Sloppy defence kills

JIM BENDER, SUN MEDIA

, Last Updated: 10:29 AM ET

As much as Saturday night's loss to the Montreal Alouettes was a complete team collapse, the most disturbing development was the play of the Winnipeg defence.

With the continuing instability at quarterback, you can expect a 20-year-old offensive scheme to struggle and sometimes completely malfunction.

But the Blue Bombers were playing solid defence until the first half of the previous week's game against Calgary. They rebounded in the second half but reverted to looking like a junior squad, at times, on Saturday.

The Als immediately converted turnovers into majors when holding them to field goals would have been the type of in-game victory that could have sparked an inept offence.

"That was our Achilles heel," linebacker Barrin Simpson said yesterday. "We gave up three fast touchdowns in the second quarter, which hurt us and let them get ahead of us a bit. We can't do that. We've got to keep us in the game and let the offence go to work. We've got to be good defensively."

The defence surrendered a season-high 39 points, with 24 of those coming off turnovers.

"We did a lot of good things," said Simpson, a.k.a The Minister of Defence. "Just about all of their scoring came off four plays so defensively, we gave up four big plays.

"Normally, we're good with sudden change. In that game, we weren't good with sudden change. We played well defensively but we've got some things we've got to correct."

The shoddiest defensive play of the game came when Montreal wide receiver Kerry Watkins took an intermediate pass and turned it into a 71-yard touchdown because three defenders failed to tackle him, namely Jonathan Hefney, Lenny Walls and Ian Logan.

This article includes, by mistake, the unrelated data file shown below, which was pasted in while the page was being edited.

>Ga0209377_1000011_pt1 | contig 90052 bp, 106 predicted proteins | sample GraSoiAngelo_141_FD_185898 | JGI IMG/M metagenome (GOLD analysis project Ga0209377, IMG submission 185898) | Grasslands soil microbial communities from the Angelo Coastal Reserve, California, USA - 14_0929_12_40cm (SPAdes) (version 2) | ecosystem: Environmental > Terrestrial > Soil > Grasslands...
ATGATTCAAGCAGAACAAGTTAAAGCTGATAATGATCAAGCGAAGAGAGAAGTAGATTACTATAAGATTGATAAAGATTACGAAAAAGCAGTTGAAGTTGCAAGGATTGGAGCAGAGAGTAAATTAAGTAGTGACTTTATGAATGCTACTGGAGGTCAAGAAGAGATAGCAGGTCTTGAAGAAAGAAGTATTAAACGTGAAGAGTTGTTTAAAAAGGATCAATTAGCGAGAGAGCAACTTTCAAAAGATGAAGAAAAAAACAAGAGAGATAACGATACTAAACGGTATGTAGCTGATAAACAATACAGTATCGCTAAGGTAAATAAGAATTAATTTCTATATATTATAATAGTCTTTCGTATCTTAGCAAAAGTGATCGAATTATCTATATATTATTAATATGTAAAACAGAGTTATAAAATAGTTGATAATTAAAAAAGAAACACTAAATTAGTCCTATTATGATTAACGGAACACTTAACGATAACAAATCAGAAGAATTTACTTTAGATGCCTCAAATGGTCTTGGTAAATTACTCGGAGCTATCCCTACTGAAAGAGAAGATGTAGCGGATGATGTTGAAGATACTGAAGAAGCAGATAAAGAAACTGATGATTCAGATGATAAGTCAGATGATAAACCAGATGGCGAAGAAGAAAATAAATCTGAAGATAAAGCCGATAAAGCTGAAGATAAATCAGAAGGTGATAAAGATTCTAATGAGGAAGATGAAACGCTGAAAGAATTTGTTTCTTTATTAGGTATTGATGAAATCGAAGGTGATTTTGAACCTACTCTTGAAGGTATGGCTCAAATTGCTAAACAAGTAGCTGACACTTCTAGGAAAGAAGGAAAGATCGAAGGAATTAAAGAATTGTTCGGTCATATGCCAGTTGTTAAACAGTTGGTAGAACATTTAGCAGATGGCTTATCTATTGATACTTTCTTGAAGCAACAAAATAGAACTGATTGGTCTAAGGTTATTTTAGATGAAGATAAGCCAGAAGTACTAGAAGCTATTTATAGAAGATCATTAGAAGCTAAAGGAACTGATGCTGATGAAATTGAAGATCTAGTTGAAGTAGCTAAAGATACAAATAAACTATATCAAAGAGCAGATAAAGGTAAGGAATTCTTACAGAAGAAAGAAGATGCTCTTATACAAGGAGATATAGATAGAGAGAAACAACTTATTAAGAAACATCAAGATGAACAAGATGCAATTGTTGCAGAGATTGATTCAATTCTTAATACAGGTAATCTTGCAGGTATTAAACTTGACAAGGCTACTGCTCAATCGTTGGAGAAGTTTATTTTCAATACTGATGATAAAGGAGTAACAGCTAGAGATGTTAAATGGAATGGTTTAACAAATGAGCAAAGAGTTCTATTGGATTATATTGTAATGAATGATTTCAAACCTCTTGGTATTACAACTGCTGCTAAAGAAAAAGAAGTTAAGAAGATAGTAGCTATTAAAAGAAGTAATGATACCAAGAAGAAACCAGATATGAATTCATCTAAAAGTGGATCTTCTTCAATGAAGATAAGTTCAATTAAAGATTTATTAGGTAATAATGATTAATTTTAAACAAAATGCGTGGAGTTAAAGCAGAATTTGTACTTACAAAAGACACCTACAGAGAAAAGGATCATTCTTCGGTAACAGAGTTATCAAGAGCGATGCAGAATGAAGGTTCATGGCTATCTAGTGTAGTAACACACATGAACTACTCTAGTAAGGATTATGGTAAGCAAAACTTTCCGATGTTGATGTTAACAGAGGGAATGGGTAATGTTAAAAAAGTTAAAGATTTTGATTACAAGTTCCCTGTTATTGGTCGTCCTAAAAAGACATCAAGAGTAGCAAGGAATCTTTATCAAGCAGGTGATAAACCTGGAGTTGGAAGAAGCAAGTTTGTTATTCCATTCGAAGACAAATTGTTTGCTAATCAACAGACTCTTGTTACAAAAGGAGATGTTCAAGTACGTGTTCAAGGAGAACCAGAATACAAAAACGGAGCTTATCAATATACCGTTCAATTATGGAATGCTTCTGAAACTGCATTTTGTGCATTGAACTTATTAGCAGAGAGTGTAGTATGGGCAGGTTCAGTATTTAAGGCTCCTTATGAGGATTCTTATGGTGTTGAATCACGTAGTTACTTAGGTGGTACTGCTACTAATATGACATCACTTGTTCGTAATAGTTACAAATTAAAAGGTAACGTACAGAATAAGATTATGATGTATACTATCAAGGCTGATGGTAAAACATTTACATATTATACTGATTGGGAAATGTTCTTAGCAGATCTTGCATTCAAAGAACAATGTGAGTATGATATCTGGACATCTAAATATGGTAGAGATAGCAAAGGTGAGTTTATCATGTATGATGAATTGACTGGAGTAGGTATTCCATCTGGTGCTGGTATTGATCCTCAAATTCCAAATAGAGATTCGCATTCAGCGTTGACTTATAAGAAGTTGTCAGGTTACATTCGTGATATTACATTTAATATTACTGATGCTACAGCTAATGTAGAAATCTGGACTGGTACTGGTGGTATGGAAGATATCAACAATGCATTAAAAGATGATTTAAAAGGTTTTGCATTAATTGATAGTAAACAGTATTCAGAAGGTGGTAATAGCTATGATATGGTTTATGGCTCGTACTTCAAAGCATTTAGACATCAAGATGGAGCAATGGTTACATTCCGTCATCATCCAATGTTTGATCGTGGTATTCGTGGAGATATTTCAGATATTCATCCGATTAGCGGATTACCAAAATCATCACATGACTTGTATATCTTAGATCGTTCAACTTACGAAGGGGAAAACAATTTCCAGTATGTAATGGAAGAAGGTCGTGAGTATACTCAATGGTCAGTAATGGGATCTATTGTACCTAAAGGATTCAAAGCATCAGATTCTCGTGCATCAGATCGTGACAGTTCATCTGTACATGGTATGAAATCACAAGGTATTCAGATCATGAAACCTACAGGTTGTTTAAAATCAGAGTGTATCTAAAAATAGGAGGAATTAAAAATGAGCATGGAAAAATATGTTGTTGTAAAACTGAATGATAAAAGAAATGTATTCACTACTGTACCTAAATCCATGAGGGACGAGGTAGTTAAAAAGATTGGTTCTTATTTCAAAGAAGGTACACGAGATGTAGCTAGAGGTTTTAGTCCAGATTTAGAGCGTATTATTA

"It is unacceptable," Bomber head coach Mike Kelly said. "We gave up a 71-yard touchdown where three pretty good football players missed their tackles."

Both Simpson and fellow linebacker Ike Charlton almost caught Watkins at the goalline.

"Where's all the other guys?" Kelly asked aloud. "Where were they? You got two guys that are really hustling down there to try to make something happen.

"Like I said, it's back to basics."

What was even worse is that Montreal head coach Marc Trestman rubbed Winnipeg's nose in it when he passed on an easy field goal to gamble on third and four at the Bomber 25 in the first quarter. Quarterback Anthony Calvillo then completed an easy 11-yard pass to Watkins. Simpson, however, did not complain.

Two plays later, Calvillo completed a 14-yard TD toss to a wide-open S.J. Green for the major that gave the Als a 10-3 lead and they never looked back.

The Watkins TD came on the very next Montreal series, giving the Als what proved to be an insurmountable 17-6 lead.

"We can't afford to play sloppily," Kelly said. "We have to play well and we broke down a couple of times. You can twist it anyway you want but I still feel that offensively, we keep the defence on the field too long. Until we get that corrected, those kinds of plays, unfortunately, are going to happen."

The defence, it seems, has been off-kilter since losing linebacker Siddeeq Shabazz to injury, and he will not be back this week.

"It's one thing when you're just a bad team," said Bomber defensive tackle Doug Brown. "It's another thing when you're just not executing."


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